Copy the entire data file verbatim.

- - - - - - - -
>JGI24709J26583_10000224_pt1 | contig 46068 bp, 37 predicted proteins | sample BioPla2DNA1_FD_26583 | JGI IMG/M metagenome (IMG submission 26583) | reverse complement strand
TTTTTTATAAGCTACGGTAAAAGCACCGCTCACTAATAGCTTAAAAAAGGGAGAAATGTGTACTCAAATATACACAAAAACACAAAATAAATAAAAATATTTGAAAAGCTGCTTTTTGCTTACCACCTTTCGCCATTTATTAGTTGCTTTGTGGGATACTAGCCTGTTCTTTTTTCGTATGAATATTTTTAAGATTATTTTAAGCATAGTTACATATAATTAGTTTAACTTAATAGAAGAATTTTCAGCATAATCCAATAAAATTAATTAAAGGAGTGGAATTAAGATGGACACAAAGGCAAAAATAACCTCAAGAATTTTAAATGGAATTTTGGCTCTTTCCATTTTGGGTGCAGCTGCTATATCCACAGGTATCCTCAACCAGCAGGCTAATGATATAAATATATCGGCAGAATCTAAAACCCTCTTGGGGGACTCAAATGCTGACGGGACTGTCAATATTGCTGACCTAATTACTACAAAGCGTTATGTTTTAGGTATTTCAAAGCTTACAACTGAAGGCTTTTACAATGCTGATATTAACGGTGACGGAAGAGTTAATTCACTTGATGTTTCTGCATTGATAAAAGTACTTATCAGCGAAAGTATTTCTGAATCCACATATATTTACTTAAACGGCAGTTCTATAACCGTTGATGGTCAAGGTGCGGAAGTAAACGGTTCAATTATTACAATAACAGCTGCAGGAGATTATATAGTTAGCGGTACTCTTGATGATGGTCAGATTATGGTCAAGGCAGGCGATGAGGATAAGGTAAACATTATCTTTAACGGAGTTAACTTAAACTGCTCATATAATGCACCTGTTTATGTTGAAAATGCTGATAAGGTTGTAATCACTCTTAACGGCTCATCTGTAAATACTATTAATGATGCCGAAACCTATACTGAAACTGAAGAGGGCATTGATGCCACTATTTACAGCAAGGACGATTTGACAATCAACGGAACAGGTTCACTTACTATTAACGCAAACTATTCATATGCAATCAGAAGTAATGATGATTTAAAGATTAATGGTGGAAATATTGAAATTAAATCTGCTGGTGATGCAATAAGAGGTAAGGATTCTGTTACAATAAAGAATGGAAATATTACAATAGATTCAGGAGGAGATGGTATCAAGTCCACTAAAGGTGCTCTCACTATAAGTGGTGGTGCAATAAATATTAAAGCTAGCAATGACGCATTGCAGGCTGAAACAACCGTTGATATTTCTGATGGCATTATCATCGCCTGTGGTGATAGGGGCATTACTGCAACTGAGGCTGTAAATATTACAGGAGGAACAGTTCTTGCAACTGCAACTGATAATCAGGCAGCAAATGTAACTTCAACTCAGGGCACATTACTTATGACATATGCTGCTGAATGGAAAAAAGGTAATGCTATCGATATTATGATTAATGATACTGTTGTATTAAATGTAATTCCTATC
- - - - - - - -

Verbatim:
>JGI24709J26583_10000224_pt1 | contig 46068 bp, 37 predicted proteins | sample BioPla2DNA1_FD_26583 | JGI IMG/M metagenome (IMG submission 26583) | reverse complement strand
TTTTTTATAAGCTACGGTAAAAGCACCGCTCACTAATAGCTTAAAAAAGGGAGAAATGTGTACTCAAATATACACAAAAACACAAAATAAATAAAAATATTTGAAAAGCTGCTTTTTGCTTACCACCTTTCGCCATTTATTAGTTGCTTTGTGGGATACTAGCCTGTTCTTTTTTCGTATGAATATTTTTAAGATTATTTTAAGCATAGTTACATATAATTAGTTTAACTTAATAGAAGAATTTTCAGCATAATCCAATAAAATTAATTAAAGGAGTGGAATTAAGATGGACACAAAGGCAAAAATAACCTCAAGAATTTTAAATGGAATTTTGGCTCTTTCCATTTTGGGTGCAGCTGCTATATCCACAGGTATCCTCAACCAGCAGGCTAATGATATAAATATATCGGCAGAATCTAAAACCCTCTTGGGGGACTCAAATGCTGACGGGACTGTCAATATTGCTGACCTAATTACTACAAAGCGTTATGTTTTAGGTATTTCAAAGCTTACAACTGAAGGCTTTTACAATGCTGATATTAACGGTGACGGAAGAGTTAATTCACTTGATGTTTCTGCATTGATAAAAGTACTTATCAGCGAAAGTATTTCTGAATCCACATATATTTACTTAAACGGCAGTTCTATAACCGTTGATGGTCAAGGTGCGGAAGTAAACGGTTCAATTATTACAATAACAGCTGCAGGAGATTATATAGTTAGCGGTACTCTTGATGATGGTCAGATTATGGTCAAGGCAGGCGATGAGGATAAGGTAAACATTATCTTTAACGGAGTTAACTTAAACTGCTCATATAATGCACCTGTTTATGTTGAAAATGCTGATAAGGTTGTAATCACTCTTAACGGCTCATCTGTAAATACTATTAATGATGCCGAAACCTATACTGAAACTGAAGAGGGCATTGATGCCACTATTTACAGCAAGGACGATTTGACAATCAACGGAACAGGTTCACTTACTATTAACGCAAACTATTCATATGCAATCAGAAGTAATGATGATTTAAAGATTAATGGTGGAAATATTGAAATTAAATCTGCTGGTGATGCAATAAGAGGTAAGGATTCTGTTACAATAAAGAATGGAAATATTACAATAGATTCAGGAGGAGATGGTATCAAGTCCACTAAAGGTGCTCTCACTATAAGTGGTGGTGCAATAAATATTAAAGCTAGCAATGACGCATTGCAGGCTGAAACAACCGTTGATATTTCTGATGGCATTATCATCGCCTGTGGTGATAGGGGCATTACTGCAACTGAGGCTGTAAATATTACAGGAGGAACAGTTCTTGCAACTGCAACTGATAATCAGGCAGCAAATGTAACTTCAACTCAGGGCACATTACTTATGACATATGCTGCTGAATGGAAAAAAGGTAATGCTATCGATATTATGATTAATGATACTGTTGTATTAAATGTAATTCCTATC